IRS SENDING LETTERS TO TAX RETURN PREPARERS STRESSING NEED FOR ACCURATE TAX RETURNS: Today, the IRS said that it has "started sending out more than 10,000 letters to tax return preparers nationwide to remind them of their obligation to prepare accurate tax returns on behalf of their clients...The tax agency is sending the letters to paid preparers who completed tax returns in which the IRS has identified common errors. The letter includes an enclosure that reminds tax return preparers of their responsibilities and consequences of filing incorrect returns." The IRS release added, "All paid tax return preparers who prepare all or substantially all of a tax return are required to use the new registration system to obtain a PTIN. Individuals who obtained a PTIN prior to Sept. 28, 2010, need to reapply under the new system but generally will be reassigned the same number."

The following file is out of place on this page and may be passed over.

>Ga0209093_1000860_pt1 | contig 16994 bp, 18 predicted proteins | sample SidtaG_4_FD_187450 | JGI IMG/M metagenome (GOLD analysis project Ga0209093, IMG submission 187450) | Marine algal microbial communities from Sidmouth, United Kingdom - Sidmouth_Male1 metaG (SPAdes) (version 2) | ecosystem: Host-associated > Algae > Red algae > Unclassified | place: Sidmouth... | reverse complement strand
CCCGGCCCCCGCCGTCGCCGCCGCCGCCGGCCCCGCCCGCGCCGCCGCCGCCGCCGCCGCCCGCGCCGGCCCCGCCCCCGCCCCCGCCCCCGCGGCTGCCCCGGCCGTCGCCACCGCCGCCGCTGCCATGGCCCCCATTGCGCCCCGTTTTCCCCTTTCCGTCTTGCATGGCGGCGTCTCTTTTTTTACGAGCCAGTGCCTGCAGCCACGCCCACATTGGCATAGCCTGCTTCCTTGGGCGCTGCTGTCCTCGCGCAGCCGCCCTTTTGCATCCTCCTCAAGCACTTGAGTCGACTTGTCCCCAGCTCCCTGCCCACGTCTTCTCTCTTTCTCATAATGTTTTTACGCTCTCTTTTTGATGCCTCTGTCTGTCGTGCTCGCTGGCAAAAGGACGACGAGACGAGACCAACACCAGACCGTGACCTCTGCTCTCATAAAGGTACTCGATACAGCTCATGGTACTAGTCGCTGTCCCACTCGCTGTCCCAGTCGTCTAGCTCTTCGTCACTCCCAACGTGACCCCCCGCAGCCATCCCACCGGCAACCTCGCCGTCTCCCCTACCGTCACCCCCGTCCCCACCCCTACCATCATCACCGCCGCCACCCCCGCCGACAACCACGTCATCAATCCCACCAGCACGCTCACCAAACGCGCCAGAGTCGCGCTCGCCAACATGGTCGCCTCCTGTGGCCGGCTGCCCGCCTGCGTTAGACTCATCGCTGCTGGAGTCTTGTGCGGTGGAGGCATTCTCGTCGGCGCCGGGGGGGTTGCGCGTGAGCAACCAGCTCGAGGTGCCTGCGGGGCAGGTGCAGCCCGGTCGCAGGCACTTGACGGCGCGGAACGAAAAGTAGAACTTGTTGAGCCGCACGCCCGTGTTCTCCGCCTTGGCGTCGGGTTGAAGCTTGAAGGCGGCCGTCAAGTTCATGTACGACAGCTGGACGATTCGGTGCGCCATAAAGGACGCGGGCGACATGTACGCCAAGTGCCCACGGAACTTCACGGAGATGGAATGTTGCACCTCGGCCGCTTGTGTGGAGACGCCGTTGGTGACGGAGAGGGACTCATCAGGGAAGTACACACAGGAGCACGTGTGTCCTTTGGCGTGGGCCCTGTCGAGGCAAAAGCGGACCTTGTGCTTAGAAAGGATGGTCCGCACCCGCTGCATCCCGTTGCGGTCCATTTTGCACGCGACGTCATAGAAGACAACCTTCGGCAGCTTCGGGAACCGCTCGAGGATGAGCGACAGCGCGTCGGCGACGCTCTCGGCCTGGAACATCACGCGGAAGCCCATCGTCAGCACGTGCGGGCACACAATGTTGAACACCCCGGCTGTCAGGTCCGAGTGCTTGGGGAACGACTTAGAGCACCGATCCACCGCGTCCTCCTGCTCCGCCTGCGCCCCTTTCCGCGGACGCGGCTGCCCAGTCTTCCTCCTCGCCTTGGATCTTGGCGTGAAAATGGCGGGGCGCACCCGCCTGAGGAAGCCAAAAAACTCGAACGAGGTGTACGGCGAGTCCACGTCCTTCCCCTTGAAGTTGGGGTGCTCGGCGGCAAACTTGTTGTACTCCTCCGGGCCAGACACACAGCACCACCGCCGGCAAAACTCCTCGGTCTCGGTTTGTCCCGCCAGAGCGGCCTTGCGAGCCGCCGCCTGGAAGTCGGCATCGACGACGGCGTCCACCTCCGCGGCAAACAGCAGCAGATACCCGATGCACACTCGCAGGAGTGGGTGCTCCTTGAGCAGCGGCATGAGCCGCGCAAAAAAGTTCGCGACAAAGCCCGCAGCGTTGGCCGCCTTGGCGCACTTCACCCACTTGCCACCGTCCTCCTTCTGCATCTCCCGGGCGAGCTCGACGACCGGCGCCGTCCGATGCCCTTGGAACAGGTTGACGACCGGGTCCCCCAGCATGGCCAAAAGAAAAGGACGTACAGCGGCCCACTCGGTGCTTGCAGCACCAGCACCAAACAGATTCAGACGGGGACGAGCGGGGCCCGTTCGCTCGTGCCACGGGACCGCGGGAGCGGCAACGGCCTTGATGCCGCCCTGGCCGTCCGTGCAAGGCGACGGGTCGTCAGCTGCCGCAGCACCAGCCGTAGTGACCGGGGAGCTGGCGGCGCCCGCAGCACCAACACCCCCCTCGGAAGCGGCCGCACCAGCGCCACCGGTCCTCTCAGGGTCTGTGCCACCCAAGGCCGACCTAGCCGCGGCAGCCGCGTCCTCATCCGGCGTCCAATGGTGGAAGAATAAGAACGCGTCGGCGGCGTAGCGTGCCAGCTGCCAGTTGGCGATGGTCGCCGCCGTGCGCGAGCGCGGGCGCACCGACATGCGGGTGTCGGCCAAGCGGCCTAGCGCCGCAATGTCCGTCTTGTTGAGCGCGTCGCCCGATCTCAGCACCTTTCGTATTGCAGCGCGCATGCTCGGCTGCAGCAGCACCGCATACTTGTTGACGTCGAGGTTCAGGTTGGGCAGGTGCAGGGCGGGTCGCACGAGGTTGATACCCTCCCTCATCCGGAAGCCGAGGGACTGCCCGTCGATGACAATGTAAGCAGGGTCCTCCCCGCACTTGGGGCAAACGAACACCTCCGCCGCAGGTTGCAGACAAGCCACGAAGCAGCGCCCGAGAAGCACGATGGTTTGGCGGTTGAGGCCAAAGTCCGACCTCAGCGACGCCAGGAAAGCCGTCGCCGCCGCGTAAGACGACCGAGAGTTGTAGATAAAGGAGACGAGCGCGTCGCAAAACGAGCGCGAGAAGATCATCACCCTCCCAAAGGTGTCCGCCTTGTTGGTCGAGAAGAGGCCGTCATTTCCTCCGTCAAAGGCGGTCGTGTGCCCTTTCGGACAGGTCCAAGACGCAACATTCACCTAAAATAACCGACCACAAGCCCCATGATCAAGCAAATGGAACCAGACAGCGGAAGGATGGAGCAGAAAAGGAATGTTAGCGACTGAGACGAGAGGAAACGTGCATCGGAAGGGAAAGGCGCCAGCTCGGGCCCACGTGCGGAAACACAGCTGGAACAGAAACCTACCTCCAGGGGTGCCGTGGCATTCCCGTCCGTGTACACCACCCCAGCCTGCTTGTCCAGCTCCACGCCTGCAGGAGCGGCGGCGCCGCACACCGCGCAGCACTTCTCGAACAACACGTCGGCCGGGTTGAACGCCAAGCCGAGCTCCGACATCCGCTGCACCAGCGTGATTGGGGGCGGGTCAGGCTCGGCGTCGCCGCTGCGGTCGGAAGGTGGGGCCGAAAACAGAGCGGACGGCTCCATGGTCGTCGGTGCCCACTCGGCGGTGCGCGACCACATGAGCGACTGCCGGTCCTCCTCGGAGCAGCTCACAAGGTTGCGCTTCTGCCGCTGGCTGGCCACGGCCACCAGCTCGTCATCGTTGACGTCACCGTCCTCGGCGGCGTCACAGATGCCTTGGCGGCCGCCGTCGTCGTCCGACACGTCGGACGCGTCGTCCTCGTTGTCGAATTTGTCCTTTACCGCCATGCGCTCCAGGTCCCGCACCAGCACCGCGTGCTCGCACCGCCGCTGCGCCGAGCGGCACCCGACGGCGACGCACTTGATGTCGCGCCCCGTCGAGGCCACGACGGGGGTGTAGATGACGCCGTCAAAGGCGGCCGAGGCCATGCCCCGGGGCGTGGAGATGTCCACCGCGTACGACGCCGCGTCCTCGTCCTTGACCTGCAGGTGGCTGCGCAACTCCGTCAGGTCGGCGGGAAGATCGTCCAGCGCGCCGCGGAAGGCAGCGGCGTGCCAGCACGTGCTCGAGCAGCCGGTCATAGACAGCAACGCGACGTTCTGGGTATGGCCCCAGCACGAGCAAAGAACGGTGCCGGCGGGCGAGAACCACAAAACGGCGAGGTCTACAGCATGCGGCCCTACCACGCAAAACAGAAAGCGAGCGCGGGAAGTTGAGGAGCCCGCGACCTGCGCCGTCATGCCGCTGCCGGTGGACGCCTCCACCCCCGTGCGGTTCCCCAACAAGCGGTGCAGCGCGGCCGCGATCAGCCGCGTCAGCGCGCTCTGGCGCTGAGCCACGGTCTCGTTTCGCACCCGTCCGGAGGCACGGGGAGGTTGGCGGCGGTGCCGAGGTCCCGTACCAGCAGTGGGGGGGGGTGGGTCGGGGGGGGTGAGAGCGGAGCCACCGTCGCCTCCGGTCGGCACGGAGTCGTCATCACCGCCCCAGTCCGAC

• Additional information can be accessed here

Notice 2010-87 provides transitional relief for determining the timeliness of Federal tax deposits (FTDs) under section 6302 of the Internal Revenue Code. The notice provides that the Internal Revenue Service will not assert penalties under Code section 6656 for FTDs due in calendar year 2011 that are untimely solely because the depositor treated a statewide legal holiday as if it were a legal holiday in the District of Columbia.

Notice 2010-85 provides guidance to specified tax return preparers regarding the format and content of requests for waiver of the magnetic media (electronic) filing requirement due to undue hardship.

Notice 2010-82 provides guidance on the small employer tax credit under section 45R.

As provided for in Treasury regulations, advice (if any) relating to federal taxes that is contained in this communication (including attachments) is not intended or written to be used, and cannot be used, for the purpose of (1) avoiding penalties under the Internal Revenue Code or (2) promoting, marketing or recommending to another party any plan or arrangement addressed herein.